Columbine Father, Student Discuss Va. Tech

April 20 will mark the eighth anniversary of the Columbine shooting.

Virginia Tech shooter Cho Seung-Hui called the Columbine gunmen, Eric Harris and Dylan Klebold, martyrs.

The Columbine shootings in Littleton, Colo., shocked the nation and traumatized those who went through that horrible day when Harris and Klebold killed 12 students and a teacher and wounded 24 others.

But Tom Mauser, who lost his son, Daniel, in the rampage, said he doesn't expect these kind of horrific incidents to stop anytime soon.

"I think that there's a real serious problem in this country with disaffected youth, disturbed students," he told The Early Show co-anchor Russ Mitchell. "I don't think we're doing enough to address it. Unfortunately, I did think it was probably going to happen again."

Brooks Brown, a former Columbine High School student, knew Harris and Klebold and tried to warn authorities that they might carry out a violent act. He sees eerie similarities between Cho and Harris and Klebold.

"When we found out that a year before he had been taken in by the police for stalking, he had mental health issues, he had violent writings that one teacher was willing to resign over if they didn't do something about him," he said. "Aside from the shooting itself, it screams what happened to Eric and Dylan and pretty much the exact events that led up to Columbine."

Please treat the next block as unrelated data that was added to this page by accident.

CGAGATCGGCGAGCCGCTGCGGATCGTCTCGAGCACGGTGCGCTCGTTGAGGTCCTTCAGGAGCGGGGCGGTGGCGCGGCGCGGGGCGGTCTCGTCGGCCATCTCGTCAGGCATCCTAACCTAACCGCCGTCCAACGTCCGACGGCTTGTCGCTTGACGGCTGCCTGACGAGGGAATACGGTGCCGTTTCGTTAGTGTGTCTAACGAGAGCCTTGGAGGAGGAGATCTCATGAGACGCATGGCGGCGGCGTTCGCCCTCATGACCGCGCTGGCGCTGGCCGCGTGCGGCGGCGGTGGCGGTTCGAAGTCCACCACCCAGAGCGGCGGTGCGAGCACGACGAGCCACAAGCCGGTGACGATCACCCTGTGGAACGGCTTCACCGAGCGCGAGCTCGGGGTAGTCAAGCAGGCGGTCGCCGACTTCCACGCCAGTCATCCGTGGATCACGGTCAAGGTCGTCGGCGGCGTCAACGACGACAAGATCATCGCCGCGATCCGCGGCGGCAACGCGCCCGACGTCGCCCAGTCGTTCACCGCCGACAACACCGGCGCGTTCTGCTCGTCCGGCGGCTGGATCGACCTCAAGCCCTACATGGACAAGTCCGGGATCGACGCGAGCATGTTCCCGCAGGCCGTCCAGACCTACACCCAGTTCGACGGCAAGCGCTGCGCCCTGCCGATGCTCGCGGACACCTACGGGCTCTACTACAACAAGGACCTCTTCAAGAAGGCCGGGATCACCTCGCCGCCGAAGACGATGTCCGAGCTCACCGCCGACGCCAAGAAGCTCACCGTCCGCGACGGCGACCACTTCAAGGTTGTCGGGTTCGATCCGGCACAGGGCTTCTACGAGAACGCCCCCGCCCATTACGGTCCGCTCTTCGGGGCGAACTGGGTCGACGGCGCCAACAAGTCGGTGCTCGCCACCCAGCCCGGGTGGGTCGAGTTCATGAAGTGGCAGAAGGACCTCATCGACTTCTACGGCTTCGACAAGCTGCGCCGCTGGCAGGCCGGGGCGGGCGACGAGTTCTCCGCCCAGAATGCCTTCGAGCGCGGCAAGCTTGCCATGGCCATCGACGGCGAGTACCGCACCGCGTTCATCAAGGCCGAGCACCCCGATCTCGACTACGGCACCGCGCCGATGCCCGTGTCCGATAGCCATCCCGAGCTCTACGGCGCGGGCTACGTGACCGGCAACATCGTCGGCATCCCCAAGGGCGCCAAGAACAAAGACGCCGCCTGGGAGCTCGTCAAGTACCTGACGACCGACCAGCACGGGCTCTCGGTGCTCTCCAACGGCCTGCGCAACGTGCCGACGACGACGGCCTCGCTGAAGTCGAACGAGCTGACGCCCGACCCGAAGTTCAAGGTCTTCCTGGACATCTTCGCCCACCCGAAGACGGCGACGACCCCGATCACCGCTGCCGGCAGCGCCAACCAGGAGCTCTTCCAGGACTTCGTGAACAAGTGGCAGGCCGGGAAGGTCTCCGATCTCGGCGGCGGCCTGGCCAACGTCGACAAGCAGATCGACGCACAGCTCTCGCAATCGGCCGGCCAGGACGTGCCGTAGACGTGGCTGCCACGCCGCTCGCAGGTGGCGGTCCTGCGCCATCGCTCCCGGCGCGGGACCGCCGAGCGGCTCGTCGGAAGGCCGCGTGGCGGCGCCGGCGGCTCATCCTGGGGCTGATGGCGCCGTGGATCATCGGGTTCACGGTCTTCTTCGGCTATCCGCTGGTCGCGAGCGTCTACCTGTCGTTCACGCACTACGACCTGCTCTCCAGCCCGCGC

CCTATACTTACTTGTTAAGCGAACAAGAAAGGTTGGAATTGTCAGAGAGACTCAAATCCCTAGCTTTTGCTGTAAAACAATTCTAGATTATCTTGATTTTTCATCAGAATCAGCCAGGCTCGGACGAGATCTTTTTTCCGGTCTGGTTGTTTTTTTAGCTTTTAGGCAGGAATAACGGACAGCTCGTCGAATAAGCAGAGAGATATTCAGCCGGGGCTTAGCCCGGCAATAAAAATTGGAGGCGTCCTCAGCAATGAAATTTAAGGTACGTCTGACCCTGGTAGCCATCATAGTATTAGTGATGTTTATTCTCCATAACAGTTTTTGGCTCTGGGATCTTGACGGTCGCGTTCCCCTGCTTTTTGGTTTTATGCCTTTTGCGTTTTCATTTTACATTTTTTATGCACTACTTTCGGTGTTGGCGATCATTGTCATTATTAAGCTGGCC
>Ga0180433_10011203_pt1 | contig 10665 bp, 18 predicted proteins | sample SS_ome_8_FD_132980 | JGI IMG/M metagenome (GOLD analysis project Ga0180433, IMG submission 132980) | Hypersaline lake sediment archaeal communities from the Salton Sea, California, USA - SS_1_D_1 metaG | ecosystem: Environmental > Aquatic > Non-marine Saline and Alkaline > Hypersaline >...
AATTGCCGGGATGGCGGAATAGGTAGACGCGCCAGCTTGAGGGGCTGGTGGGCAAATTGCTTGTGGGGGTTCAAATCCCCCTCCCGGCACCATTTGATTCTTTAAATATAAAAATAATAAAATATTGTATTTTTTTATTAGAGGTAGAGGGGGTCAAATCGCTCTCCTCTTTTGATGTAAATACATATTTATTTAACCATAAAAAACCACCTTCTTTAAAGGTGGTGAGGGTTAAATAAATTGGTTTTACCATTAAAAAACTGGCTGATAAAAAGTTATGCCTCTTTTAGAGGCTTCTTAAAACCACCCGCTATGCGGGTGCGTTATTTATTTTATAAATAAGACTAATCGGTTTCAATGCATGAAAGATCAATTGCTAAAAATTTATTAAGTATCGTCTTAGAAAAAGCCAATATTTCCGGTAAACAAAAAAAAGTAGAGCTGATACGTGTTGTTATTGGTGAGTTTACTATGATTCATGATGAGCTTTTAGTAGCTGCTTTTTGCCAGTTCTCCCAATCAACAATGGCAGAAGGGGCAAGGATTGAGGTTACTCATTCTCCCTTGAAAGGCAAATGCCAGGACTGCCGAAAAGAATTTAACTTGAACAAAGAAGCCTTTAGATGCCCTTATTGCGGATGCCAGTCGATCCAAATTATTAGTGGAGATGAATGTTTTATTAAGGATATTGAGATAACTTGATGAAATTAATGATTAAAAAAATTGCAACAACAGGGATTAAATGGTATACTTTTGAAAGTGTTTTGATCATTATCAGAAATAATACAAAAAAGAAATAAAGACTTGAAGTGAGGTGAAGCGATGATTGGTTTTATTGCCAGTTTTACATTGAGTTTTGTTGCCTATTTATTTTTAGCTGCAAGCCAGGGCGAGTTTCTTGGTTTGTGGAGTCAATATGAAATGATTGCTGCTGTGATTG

Brown co-wrote a book on Columbine that argues that Harris and Klebold displayed warning signs that people should have noticed. But in Cho's case, he said there isn't yet enough information to say whether or not people didn't pay close enough attention to his signals.

"I know we can say warning signs were not looked at as strong as they could have been," he said. "This young man was, to use Tom's word, disaffected and in mental trouble for a long time and not a lot of people seemed to give him the attention that he needed in order to get through it without harming himself or others."

Mauser believes that the only way to stop these kinds of incidents is to focus on intervention.

"We have to find something we can do about people like this," he said.

Meanwhile, Mauser went through the grieving process and he said that people who lost loved-ones need to be prepared to face difficult times ahead. They need to understand that people grieve differently and everyone needs to go through the process in their own way. The best thing, he found, was to focus on their loved ones and celebrate their life.

"You know it takes time," he said. "It really does take time. You have lots of ups and downs when you have these shootings ... It just — it takes time and you have to accept that."

Brown also said he suffered in the aftermath of Columbine. He was depressed and was dismayed with the world.

"I was up for days on end, sleeping for days on end," he said. "A friend of my father's gave a quote that I passed on in a couple interviews. This doesn't happen to everyone. So however you grieve is probably right. And that's exactly the truth."

Above all, Mauser said that the most important thing to keep talking.

"Nobody should be quiet during this time," he said. "They really need to talk to each other. Whether that's with a grief counselor. Their child. Their friend. Their neighbor. They really need to talk about it."